International Trade Specialist: Coronavirus Spells Trouble For U.S. Companies

Feb 27, 2020

U.S. businesses are battling wide-ranging problems amid the global spread of the coronavirus.

Chinese production lines are at a stand still, spelling trouble for companies that manufacture off-shore. Shipping to and from China is slowing dramatically and U.S. sales to China are suffering.

Jim Ryan is an international trade specialist with Bradley University's Foster College of Business. He said many companies, like Caterpillar and Komatsu, are shifting production to other countries like Vietnam, Indonesia and Thailand.

Jim Ryan
Credit Bradley University

"But now, with the spread of [COVID-19], it's kind of following them as they move production," he said. "In a matter of weeks, it's going to be an issue there."

Ryan said many large companies have contingency plans in place to deal with global crises.

“I think this harkens back to tsunamis in Asia and the downturn in 2009,” he said. “In many cases, there's pressure on their supply chain, but they have avenues to address it. They're going to be scrambling, but not as bad."

Small and medium-sized companies may not be as lucky, Ryan said, but they did catch somewhat of a break with the timing. He said companies tend to stockpile parts and products ahead of the Chinese New Year, anticipating delays in the processing of orders. That could help them weather the supply disruption.

"Globally, in most industries, they've been on the high side of inventory for coming up on nine months now, because of lower global demand — and a lot of that is due to uncertainty with our trade disputes,” he said. “So even that's good news: they're kind of going through stock they needed to get rid of, in most cases. But by and large, that pretty much ends now."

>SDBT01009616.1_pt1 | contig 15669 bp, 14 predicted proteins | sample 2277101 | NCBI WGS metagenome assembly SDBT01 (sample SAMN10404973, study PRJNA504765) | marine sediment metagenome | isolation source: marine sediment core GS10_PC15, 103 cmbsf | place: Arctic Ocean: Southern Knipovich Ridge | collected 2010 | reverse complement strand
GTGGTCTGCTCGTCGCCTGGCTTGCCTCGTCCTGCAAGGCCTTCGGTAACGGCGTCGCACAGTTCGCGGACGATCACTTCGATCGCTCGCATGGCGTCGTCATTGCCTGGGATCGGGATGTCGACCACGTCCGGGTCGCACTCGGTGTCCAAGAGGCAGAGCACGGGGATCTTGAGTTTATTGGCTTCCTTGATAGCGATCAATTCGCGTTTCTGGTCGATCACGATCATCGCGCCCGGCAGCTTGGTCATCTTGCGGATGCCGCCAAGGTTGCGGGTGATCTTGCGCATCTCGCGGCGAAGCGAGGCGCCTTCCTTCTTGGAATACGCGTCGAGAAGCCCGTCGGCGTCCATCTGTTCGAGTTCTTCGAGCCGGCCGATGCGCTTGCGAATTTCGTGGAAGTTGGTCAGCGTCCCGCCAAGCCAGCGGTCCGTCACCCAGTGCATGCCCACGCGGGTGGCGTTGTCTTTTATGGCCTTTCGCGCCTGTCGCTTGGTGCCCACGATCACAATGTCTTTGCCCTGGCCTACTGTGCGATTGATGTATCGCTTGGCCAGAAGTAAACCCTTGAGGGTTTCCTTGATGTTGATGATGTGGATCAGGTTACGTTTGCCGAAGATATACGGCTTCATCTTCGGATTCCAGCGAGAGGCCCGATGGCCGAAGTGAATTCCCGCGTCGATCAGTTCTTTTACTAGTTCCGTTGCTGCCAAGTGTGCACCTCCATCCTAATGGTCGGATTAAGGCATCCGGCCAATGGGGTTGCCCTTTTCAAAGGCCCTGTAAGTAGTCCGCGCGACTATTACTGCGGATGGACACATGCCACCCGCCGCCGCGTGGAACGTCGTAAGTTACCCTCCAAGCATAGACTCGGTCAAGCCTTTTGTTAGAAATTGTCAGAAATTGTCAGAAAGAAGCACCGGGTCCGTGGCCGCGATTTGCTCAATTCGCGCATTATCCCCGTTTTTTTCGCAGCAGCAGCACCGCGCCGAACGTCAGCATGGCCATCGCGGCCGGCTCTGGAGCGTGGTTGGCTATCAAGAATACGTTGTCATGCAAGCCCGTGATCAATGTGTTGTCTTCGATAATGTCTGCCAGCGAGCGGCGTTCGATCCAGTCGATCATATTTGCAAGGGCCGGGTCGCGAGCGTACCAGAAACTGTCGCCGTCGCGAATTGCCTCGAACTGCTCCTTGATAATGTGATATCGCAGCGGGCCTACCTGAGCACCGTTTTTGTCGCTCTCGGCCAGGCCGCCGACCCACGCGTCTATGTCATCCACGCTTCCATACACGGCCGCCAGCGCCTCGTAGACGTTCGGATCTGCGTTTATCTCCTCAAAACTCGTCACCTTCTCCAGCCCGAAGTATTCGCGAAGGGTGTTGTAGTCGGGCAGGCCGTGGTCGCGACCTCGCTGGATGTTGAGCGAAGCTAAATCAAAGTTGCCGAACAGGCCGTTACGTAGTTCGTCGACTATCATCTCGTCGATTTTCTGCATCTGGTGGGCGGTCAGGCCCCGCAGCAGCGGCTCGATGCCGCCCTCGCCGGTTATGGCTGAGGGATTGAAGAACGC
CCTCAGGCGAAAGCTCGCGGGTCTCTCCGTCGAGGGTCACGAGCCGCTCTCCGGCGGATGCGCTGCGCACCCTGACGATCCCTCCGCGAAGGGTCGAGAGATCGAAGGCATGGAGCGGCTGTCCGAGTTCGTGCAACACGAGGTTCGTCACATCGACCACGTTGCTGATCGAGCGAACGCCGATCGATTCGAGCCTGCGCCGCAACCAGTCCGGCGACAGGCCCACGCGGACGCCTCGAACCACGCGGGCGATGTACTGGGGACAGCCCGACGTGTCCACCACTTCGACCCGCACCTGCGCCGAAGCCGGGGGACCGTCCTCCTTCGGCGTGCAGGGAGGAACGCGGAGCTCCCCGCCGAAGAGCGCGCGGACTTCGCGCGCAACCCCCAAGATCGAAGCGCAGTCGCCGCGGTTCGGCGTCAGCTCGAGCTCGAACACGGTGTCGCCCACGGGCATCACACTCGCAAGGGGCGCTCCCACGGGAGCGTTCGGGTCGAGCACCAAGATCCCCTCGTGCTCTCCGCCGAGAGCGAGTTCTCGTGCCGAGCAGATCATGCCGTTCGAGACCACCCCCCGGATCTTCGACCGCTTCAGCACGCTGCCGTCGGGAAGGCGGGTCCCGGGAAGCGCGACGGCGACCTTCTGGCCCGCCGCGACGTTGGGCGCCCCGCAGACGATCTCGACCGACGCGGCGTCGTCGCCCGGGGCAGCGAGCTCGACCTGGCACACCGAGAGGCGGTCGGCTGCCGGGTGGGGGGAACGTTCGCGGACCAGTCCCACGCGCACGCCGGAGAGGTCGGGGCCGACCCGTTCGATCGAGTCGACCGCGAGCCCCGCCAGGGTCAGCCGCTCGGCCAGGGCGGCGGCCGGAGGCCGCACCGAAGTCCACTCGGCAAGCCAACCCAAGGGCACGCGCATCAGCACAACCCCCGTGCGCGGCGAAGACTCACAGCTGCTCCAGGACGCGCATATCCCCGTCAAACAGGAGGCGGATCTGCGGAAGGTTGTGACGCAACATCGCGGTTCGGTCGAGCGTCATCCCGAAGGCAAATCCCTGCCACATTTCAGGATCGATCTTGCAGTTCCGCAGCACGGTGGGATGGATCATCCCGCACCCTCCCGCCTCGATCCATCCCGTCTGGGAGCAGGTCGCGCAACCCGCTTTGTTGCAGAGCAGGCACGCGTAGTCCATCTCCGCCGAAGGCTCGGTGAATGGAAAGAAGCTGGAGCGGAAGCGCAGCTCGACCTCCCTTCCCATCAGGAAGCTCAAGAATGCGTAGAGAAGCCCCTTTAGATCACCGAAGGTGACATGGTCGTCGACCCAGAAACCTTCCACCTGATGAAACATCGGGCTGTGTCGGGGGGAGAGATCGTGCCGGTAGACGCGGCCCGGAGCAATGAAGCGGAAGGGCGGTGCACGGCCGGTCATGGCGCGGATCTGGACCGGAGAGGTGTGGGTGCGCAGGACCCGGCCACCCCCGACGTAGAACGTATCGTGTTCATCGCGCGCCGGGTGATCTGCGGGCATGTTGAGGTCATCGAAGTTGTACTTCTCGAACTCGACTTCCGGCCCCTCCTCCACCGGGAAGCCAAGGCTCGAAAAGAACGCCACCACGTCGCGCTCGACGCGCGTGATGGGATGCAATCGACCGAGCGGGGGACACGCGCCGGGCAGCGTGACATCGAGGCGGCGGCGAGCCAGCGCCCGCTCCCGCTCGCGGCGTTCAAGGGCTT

China isn’t only a major producer for U.S. companies, Ryan said. They’re also an important customer.

"That's kind of the double-edged sword,” he said. “Whereas we can kind of wait it out and plan around the supply chain, China doesn't have that ability. It's a foregone conclusion — they're going to take the brunt of this and they are not going to be buying as much of our products."

Ryan said it's too soon to tell how far down the road the virus outbreak will affect business.

"It's going to interrupt research and development efforts and that could very well end up delaying the introduction of next generation products in the U.S., particularly things like automotive and electronics,” he said. “There's long-term effects we haven't really seen yet."

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